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Can Your Mind Really Heal Your Body?

Why beliefs, expectations, and perceptions impact our physiology and health.

Key points

  • Evidence shows our beliefs influence our health.
  • Expectations about medications shape the body's response to treatment.
  • Mindfulness provides measurable positive health outcomes.
Maria Orlova Pexels
Source: Maria Orlova Pexels

Faith healers and psychics have long claimed magic powers to heal the body. In the late 19th century, spiritualists asserted that they could heal the sick, speak to the dead, and move objects with the mind. At that time, psychology was a newly emerging science. American philosopher and psychologist William James, along with a brilliant, multi-disciplinary group of scientists including one who earned a Nobel Prize in medicine, led a serious investigation into clairvoyance and other paranormal phenomena. Their research exposed many charlatans. However, under controlled conditions, they found evidence that some clairvoyants received and communicated information that could not be explained rationally.

Many of these researchers yearned to find scientific evidence supporting life after death and other paranormal events. Battles emerged as one group of researchers fell under the spell of mediums and the other group sought rational explanations for their elaborate ghost-summoning performances. In the end, many of these scientists discovered that belief is a more potent influencer than proof (Blum, D. 2007).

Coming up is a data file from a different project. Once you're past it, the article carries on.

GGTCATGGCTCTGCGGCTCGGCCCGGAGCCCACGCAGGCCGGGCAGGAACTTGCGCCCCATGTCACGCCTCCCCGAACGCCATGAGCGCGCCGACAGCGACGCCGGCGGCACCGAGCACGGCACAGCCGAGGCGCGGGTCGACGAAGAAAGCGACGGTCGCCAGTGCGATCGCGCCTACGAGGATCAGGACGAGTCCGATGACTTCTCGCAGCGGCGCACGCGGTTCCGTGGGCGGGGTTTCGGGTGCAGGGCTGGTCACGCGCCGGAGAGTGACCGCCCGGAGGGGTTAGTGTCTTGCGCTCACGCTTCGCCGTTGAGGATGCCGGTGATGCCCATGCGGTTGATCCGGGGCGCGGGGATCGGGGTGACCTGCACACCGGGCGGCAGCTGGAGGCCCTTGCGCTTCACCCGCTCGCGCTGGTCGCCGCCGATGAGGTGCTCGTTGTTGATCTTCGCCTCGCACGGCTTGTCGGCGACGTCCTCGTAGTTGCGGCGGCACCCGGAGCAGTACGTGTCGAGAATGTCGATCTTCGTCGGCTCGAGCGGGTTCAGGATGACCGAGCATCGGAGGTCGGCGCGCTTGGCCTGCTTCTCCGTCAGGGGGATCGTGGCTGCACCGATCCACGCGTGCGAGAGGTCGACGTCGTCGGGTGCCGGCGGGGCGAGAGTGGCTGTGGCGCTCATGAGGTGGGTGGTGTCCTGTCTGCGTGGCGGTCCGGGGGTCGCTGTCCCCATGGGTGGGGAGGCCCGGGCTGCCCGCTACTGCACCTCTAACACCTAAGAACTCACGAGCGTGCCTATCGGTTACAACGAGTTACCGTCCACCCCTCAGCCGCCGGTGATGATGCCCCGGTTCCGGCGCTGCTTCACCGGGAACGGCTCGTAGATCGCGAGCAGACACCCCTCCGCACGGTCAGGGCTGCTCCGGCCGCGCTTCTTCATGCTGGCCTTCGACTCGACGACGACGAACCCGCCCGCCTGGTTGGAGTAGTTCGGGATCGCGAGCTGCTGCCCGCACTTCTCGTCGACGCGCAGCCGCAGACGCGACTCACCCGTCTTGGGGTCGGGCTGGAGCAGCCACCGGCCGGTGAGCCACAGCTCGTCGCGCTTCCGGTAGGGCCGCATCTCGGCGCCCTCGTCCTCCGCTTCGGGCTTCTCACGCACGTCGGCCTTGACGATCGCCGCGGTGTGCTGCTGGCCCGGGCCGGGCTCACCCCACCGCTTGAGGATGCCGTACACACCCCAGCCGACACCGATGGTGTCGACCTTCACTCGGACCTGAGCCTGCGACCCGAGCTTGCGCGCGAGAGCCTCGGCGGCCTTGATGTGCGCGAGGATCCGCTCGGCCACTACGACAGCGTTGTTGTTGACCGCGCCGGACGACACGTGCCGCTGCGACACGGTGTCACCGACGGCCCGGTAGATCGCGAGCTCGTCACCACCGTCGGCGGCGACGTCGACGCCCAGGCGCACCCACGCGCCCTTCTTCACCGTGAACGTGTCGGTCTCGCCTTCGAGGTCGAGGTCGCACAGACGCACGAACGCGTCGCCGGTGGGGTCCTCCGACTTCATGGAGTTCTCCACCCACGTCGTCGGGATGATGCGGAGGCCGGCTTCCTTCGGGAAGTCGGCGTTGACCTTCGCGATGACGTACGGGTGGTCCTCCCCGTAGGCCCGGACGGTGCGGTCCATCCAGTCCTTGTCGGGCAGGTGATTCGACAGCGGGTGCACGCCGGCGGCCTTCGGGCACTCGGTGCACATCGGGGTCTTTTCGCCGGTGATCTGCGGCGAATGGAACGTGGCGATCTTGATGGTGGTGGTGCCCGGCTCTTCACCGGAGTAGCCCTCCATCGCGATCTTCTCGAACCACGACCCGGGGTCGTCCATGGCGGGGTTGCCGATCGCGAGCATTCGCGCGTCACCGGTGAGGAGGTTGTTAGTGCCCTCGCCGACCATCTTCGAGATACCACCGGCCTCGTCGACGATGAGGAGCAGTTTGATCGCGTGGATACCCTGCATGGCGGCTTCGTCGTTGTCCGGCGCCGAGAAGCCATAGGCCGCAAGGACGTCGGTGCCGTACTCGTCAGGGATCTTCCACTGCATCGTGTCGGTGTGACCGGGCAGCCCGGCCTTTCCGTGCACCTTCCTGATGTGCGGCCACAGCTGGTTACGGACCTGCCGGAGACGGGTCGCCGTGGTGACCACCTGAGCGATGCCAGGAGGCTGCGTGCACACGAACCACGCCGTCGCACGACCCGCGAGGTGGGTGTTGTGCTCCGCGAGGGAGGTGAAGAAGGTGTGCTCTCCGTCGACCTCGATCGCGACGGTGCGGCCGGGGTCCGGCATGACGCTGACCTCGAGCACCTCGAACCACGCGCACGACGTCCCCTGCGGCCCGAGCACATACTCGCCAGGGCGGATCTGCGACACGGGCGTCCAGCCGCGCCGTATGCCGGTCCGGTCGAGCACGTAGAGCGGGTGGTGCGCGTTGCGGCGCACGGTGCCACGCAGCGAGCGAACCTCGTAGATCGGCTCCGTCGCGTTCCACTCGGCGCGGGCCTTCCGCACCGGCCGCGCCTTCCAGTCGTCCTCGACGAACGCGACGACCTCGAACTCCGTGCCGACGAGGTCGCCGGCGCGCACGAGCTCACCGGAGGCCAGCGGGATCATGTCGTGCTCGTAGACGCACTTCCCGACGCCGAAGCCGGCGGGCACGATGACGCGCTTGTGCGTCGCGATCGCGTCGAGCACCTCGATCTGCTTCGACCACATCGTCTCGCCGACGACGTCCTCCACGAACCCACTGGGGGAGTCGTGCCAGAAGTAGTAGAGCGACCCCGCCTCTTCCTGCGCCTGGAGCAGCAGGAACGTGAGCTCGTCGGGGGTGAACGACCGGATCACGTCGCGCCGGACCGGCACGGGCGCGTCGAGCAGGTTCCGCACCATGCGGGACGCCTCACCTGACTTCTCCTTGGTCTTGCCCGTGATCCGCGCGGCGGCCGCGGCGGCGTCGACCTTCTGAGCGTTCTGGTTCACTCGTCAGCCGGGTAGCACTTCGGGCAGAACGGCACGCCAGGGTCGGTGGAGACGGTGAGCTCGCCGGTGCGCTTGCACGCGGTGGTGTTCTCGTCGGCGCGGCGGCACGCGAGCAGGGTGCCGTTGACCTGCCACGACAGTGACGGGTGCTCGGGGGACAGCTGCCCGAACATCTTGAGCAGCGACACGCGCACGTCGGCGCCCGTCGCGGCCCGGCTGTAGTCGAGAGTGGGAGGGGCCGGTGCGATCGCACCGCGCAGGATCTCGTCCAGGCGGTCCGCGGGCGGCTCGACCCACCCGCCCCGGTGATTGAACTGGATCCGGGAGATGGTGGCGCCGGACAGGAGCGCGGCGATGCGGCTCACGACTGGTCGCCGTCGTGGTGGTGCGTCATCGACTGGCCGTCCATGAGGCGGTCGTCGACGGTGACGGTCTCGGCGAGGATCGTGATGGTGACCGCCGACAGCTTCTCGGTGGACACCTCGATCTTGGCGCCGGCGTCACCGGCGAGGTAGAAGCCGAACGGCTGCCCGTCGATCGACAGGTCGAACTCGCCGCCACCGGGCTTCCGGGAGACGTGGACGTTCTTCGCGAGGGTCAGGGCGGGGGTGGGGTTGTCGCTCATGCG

The Power of Belief

Contemporary researchers found evidence that our beliefs have physiological effects on our bodies. In one study, researchers randomly assigned hotel maids into two groups. One group was told that their work met the Surgeon General’s requirements for a healthy exercise regimen. The other group served as a control. All the maids submitted to physiological measures before and after the study. After four weeks, those who believed their work satisfied the requirements for a healthy lifestyle showed a decrease in weight, blood pressure, body fat, waist-to-hip ratio, and body mass index compared to the control group of maids doing the same work (Crum, A. and Langer, E. 2007).

A study conducted in 2009 looked at a patient with giant cancer tumors in his armpits, groin, and abdomen. His doctors believed he had only days to live. After receiving an experimental drug, his tumors disappeared. When he learned later that the drug failed in clinical trials, his tumors returned. After that, doctors told him they were giving him a “double strength” medication (a placebo), and the tumors vanished again. Eventually, he read that the drug he took was worthless. He died days later (Vernillo, A. 2009).

Photo by Wyron A at Unsplash
Source: Photo by Wyron A at Unsplash

In another study, Dr. Alia Crum and colleagues wanted to see if our beliefs about the calories consumed would affect our physiology. In this study, they invited a group of participants to come into a lab twice and drink a milkshake. Subjects submitted to physiological tests before and after drinking the milkshake. On each visit to the lab, the subjects were given a milkshake with a fake nutritional label. On one occasion, they drank what they were told was a “sensible milkshake” of 140 calories. On the second visit, they were told the milkshake was an “indulgent milkshake” with 620 calories. Participants did not know they were drinking a milkshake of 380 calories on both visits to the lab.

The experimenters looked at changes in levels of the hormone ghrelin. Ghrelin is a hormone that goes up and down throughout the day in response to our feelings of hunger and satiation. It goes up to signal we are hungry and goes down when we feel full. The experimenters were astonished that the hormone responded to the subject's beliefs about the calories they were consuming. Those who thought they were drinking the “indulgent” shake showed a rapid decrease in ghrelin. Those who thought they were drinking the “sensible” shake showed a flattening of the ghrelin level like one would experience eating a light snack (Crum, A. et al. 2011).

Expectancy Effects